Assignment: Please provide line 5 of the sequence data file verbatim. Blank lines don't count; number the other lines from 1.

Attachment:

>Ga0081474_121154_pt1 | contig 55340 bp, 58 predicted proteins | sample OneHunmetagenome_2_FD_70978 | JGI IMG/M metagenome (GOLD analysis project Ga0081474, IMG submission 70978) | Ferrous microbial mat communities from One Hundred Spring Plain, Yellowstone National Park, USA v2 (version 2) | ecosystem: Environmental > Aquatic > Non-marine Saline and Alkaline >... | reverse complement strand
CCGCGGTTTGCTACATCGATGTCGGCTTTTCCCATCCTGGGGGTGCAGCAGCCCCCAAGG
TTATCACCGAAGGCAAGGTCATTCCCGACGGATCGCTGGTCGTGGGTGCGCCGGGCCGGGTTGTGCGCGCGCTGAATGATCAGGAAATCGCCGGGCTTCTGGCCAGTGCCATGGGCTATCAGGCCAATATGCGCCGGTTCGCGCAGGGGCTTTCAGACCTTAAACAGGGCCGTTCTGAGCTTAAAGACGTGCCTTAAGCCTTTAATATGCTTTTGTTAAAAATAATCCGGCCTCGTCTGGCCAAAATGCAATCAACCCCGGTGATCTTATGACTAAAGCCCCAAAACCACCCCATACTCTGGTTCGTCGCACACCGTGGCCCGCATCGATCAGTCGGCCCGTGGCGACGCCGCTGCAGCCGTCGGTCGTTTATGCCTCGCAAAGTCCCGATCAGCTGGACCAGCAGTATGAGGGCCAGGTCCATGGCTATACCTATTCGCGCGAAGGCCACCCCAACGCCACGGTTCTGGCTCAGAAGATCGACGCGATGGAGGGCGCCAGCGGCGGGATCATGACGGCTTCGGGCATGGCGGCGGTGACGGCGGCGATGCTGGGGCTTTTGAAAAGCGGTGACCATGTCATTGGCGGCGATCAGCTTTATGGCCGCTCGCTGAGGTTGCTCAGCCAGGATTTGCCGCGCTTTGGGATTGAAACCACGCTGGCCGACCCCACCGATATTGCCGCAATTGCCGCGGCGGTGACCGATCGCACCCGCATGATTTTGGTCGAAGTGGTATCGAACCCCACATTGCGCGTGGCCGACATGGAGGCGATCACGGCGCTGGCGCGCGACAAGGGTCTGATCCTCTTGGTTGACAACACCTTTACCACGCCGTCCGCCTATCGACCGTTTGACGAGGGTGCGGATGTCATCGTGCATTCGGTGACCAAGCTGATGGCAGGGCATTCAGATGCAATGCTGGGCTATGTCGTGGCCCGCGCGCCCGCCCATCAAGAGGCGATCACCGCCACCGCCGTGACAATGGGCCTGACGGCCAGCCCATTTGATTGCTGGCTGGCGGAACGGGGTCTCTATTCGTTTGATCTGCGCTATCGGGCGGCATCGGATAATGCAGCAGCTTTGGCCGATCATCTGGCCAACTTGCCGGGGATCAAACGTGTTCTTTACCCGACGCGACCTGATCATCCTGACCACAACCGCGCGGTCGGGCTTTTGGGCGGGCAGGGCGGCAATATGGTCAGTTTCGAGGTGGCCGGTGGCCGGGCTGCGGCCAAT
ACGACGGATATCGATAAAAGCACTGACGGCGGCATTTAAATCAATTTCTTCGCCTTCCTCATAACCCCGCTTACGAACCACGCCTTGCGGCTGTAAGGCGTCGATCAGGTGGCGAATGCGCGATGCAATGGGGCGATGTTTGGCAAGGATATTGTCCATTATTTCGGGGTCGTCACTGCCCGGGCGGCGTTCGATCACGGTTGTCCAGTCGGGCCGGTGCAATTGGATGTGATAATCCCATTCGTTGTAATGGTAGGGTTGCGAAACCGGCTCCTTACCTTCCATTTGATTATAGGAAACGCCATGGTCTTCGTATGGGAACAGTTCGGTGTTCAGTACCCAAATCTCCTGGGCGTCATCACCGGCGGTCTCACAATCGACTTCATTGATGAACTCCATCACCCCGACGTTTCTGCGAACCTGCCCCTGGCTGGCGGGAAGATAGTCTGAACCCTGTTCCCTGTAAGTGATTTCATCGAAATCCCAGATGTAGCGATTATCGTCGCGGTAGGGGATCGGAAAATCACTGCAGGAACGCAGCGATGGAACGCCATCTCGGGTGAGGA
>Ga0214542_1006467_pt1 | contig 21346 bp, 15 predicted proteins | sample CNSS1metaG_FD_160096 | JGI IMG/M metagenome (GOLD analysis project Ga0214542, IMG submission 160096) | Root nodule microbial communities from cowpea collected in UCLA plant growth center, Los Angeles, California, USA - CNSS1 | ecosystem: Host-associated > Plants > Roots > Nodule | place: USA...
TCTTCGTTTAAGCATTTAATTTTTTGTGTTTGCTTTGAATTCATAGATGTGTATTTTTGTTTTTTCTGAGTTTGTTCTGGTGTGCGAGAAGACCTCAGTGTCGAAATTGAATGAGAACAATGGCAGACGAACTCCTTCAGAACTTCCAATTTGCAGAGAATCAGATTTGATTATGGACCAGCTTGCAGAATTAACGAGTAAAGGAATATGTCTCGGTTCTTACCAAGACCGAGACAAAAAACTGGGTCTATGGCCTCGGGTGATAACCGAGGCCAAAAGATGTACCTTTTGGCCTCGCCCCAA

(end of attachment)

>Ga0214542_1006467_pt1 | contig 21346 bp, 15 predicted proteins | sample CNSS1metaG_FD_160096 | JGI IMG/M metagenome (GOLD analysis project Ga0214542, IMG submission 160096) | Root nodule microbial communities from cowpea collected in UCLA plant growth center, Los Angeles, California, USA - CNSS1 | ecosystem: Host-associated > Plants > Roots > Nodule | place: USA...